Poem: Atheogenesis

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Sad television stars slip silver dollars into the offering plates

At the end of the wooden pews

And lumber toward seats among mannequins, Mayakovski, and me.

Yes, mannequins,

Brown and plastic,

Side by side,

Awaiting a sermon.


“You dream you’re sitting

In a church among dummies,”

Freud reflects from the next pew.

“With a poet!” I resist, lucidly.

But, of course, the dummies burst into song

And flames.


Their voices and the heat intensify

With the tart smell of tan plastic burning.

Ashes float as it strikes me as odd

That this is the first time

That I have ever considered this place



There is no fire alarm,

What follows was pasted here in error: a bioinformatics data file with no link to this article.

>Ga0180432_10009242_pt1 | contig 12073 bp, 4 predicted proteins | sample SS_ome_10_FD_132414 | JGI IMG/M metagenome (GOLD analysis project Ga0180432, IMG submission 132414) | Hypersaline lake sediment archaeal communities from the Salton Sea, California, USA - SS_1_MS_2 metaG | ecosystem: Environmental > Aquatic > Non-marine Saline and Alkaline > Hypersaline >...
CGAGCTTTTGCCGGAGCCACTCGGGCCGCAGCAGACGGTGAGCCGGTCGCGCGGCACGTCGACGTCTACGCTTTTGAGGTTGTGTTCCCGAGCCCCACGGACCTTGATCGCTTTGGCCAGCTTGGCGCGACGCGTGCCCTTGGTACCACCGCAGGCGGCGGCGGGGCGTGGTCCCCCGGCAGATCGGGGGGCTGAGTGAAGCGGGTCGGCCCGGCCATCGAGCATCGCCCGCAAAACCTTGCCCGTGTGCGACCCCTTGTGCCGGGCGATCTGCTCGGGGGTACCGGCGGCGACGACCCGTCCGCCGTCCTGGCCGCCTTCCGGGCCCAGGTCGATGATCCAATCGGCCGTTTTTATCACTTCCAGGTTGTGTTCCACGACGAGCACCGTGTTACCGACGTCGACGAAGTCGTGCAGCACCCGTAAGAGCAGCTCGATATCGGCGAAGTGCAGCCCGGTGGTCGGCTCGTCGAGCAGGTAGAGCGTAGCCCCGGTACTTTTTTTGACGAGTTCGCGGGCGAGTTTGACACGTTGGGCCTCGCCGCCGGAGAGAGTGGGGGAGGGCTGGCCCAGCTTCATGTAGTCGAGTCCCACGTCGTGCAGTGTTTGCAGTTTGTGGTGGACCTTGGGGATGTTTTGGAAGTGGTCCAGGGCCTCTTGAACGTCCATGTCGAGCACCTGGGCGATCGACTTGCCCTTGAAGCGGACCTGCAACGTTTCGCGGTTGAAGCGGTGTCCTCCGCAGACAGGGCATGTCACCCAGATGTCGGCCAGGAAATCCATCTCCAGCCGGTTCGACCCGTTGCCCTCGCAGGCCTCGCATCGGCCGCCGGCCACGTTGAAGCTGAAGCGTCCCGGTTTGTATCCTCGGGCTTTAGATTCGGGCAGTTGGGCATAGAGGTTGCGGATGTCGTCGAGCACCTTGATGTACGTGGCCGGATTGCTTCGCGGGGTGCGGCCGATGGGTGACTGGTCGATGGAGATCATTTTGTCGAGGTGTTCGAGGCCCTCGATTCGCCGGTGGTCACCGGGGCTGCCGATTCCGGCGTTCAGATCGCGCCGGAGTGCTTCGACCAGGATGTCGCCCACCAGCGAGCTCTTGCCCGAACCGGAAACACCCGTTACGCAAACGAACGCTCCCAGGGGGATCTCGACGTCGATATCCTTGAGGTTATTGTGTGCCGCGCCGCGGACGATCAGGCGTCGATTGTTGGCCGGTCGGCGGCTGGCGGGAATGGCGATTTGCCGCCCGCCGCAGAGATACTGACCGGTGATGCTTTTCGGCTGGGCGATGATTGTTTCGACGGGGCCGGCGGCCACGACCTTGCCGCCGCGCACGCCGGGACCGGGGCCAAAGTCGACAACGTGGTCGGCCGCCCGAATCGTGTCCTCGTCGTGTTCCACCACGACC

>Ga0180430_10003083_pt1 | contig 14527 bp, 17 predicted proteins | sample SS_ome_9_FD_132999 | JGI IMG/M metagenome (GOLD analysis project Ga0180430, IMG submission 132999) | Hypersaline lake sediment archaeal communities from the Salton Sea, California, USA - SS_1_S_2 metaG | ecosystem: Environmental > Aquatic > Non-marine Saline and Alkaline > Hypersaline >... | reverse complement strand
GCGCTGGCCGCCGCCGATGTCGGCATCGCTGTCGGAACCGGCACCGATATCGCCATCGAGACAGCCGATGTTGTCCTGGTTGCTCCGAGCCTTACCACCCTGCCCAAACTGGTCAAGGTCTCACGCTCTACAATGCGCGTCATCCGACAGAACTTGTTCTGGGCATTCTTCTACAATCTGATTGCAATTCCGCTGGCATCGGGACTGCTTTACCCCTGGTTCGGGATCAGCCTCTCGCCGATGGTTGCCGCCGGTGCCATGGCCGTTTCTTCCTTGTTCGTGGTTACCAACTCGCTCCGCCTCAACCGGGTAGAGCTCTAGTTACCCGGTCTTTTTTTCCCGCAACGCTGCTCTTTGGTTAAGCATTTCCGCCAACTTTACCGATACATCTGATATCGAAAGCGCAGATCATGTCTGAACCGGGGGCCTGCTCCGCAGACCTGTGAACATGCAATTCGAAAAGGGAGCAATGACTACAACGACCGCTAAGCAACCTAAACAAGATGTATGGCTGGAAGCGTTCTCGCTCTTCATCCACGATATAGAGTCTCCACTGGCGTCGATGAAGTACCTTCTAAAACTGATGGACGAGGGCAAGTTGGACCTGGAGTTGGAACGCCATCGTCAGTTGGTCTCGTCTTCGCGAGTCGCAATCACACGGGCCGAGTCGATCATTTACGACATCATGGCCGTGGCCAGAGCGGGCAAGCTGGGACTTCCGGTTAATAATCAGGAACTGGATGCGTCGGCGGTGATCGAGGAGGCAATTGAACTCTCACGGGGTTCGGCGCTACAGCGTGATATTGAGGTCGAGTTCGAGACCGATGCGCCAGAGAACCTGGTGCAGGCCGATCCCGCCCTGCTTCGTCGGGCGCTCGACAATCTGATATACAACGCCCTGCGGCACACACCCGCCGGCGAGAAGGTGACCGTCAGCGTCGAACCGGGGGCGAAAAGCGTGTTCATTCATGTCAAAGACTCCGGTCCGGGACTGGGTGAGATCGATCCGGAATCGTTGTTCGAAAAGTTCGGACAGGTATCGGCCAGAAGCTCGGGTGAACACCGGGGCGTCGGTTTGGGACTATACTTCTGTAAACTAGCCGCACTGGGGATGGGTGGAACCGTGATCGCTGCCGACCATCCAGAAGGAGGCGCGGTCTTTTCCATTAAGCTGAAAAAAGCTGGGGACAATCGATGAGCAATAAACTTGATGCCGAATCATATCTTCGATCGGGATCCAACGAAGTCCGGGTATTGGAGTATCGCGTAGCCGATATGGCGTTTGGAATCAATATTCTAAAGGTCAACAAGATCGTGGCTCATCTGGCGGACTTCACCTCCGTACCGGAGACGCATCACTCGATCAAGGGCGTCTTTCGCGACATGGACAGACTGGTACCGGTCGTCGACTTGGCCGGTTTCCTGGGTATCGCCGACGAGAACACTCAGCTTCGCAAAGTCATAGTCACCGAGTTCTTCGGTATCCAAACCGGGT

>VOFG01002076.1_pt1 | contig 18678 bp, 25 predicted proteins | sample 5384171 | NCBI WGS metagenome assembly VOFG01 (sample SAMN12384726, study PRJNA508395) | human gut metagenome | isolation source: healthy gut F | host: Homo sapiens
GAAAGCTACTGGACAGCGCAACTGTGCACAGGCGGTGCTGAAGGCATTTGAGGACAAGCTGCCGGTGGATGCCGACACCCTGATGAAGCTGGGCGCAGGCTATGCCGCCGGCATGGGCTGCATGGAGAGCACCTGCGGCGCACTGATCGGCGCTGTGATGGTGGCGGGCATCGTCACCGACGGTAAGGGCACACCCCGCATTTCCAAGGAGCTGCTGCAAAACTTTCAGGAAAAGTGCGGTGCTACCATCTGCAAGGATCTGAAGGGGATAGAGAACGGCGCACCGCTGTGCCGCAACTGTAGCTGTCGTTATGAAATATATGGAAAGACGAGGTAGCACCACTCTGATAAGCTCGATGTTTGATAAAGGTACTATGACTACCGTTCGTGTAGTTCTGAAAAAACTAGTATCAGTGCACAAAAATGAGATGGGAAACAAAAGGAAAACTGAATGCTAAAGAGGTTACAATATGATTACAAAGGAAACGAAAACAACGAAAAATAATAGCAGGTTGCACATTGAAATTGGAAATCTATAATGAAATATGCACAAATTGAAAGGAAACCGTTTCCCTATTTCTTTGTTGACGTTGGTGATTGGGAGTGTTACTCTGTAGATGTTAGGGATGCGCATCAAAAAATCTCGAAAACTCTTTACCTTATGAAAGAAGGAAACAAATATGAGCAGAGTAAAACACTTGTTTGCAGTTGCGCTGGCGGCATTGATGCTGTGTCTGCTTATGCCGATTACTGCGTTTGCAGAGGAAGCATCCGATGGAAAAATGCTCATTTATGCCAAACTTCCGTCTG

No howling, piercing shriek in the yellow blaze,

No sporadic, spasming flashes

To warn the innocent and their guilty goats.



“What about the fun we had?”

My curly-haired Sunday school teacher asks,

Brushing blackening embers from the burns in her dress.

“The Traditions?”


I’m definitely not thinking of Holy War or female circumcision.

And I’m definitely not telling her.


I’m not praying for an omnipotent deity

To vanquish sweaty, leather-clad Amalekites

And pile them among the splayed flesh

Of all my other scowling enemies.


My brother-in-law holds a prayer book open across his face

In the swelling smoke,

Looking almost enviably drunk,

As pillars collapse

On teams of other well-dressed worshipers

Unmoved and unmoving.


I seem to be the only one

Whose dry throat can’t swallow

The parched air of panicked disappointment

In these fiery mistakes of the past.


–For Orli Auslander


Photo Credit: Best and Worst Ever under (CC BY 2.5) via Blogspot